Warm Brothers: Sexuality in the Age of Goethe
Eighteenth-century German literature is scrutinized through the lens of queer theory by Robert Tobin in his new book, Warm Brothers: Queer Theory and the Age of Goethe, published this year by the University of Pennsylvania Press.
Queer theory, said Tobin, associate professor of German and associate dean of faculty, is a concept that grew out of gay and lesbian studies but is much more flexible and encompasses all kinds of intermediate types of sexuality. Analyzing the classical literature of Germany in the late 1700s using queer theory involved reading it "against the grain" with an eye toward uncovering the different sexual subcultures that thrived in that time and place.
One of the first books to document male-male desire in 18th-century German literature and culture, Warm Brothers illumi-nates how this period influenced modern conceptualizations of sexuality. Many of the beliefs about sexuality that evolved in the age of Goethe came to the United States with German immigrants, especially those who fled the Nazis in the 1930s, said Tobin.
Written primarily for a scholarly audience, the book began as individual articles and gradually evolved. "I've studied Goethe my whole scholarly life, beginning with writing my dissertation on him. Eventually I began looking at this subject matter and wanting to connect it to issues that were personally relevant to me. Fortunately, there hadn't been a lot done on sexuality with these authors (Goethe and his contemporaries), so I was able to fill
Tobin hopes to write for a broader audience in his next book, which will look at "sexuality and nationality" in Germany from 1870 to 1930. Germany became a nation in 1871, just two years after the word homosexual appears for the first time in any written language. (Before that time, there really did not exist a vocabulary for sexuality as we know it.) "I want to take off from that point and see if the construction of the German nation is somehow related to the construction of modern categories of sexuality." Tobin studied sexuality and nationality on a Fulbright Fellowship in the spring and summer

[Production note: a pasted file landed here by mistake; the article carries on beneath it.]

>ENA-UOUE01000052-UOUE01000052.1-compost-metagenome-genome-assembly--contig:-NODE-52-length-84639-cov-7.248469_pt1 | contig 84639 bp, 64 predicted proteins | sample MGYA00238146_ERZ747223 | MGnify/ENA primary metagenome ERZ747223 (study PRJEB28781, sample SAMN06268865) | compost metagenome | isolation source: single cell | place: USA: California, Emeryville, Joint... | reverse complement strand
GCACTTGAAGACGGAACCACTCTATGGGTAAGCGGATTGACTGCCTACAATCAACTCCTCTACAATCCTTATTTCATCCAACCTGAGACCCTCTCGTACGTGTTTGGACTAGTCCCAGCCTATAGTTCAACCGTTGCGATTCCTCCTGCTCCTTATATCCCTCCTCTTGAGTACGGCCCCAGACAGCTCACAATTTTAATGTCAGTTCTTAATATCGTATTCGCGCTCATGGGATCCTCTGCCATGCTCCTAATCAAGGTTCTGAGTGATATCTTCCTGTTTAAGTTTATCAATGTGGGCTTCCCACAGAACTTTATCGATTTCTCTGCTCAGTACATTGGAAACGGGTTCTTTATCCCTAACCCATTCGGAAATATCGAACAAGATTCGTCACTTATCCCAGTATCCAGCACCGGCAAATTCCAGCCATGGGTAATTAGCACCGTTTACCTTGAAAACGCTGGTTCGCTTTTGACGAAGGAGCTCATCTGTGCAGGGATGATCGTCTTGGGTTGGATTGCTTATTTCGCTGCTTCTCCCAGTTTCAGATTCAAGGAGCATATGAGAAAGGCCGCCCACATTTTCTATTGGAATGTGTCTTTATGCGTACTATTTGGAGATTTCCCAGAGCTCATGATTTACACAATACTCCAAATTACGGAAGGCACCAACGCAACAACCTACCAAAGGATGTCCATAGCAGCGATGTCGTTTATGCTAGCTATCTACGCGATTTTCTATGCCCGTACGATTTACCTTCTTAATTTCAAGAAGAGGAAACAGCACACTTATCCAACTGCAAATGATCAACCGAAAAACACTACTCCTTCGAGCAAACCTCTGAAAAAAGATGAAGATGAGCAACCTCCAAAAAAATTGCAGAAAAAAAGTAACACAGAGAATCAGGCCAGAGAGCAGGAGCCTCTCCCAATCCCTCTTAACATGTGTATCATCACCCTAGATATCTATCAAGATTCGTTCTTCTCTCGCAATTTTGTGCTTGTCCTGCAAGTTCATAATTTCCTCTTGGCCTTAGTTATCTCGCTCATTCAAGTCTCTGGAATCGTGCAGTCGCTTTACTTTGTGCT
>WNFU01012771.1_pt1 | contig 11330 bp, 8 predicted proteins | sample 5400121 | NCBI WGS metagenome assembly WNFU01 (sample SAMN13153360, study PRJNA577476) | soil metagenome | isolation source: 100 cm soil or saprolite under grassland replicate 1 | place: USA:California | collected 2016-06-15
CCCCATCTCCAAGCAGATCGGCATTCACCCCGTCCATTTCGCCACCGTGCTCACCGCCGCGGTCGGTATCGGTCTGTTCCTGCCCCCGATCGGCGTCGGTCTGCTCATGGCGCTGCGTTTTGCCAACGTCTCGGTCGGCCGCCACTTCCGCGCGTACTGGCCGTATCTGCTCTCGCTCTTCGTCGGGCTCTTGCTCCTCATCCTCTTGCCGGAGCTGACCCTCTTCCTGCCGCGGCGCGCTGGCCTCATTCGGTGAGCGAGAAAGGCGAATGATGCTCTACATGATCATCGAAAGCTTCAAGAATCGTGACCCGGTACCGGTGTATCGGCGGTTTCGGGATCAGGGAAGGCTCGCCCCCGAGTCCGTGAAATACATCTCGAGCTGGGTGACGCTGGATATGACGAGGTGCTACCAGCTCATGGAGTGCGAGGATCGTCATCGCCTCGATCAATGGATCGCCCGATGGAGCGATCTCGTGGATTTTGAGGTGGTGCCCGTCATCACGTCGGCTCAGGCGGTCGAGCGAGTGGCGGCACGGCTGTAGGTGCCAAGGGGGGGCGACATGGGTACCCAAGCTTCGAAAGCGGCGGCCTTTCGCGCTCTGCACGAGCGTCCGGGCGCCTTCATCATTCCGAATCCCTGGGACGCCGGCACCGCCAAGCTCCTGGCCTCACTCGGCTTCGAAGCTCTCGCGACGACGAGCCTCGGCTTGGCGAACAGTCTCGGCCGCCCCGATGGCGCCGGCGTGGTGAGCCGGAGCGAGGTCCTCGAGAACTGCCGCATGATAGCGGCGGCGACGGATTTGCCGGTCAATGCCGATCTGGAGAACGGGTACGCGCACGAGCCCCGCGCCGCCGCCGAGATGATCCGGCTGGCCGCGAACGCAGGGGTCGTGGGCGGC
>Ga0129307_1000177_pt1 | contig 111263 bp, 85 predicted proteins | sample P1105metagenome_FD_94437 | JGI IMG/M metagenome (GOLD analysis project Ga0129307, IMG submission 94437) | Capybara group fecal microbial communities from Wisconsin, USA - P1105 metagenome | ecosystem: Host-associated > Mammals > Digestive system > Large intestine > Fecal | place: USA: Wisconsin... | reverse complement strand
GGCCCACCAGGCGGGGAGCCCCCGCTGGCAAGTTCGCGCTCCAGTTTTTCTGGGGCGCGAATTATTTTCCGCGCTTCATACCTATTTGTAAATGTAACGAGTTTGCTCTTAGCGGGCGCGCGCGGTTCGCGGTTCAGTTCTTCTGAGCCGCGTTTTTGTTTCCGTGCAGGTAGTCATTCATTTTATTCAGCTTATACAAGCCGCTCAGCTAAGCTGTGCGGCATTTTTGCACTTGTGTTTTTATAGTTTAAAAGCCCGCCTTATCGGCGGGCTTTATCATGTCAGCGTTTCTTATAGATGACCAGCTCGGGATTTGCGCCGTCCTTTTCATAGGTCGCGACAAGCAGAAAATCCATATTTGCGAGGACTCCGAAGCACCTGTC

Across the Great Divide
Collaborative conservation "represents the new face of American conservation," said associate professor of politics Phil Brick.
He is coeditor of a new book that explores that subject, Across the Great Divide, published in December by Island Press. The book gives the reader an overview of collaborative conservation throughout the West.
"What's unusual (and exciting) is that former adversaries such as loggers and environmentalists are sitting down together at the table to try to work out their differences instead of slinging mud at each other in the media and fighting expensive legal battles," said Brick, who teaches international and environmental politics.
Brick coedited the book with Donald Snow, executive director of the Northern Lights Research and Education Institute in Missoula, Montana, and Sarah Van de Wetering, author of four books and editor of the Chronicle of Community.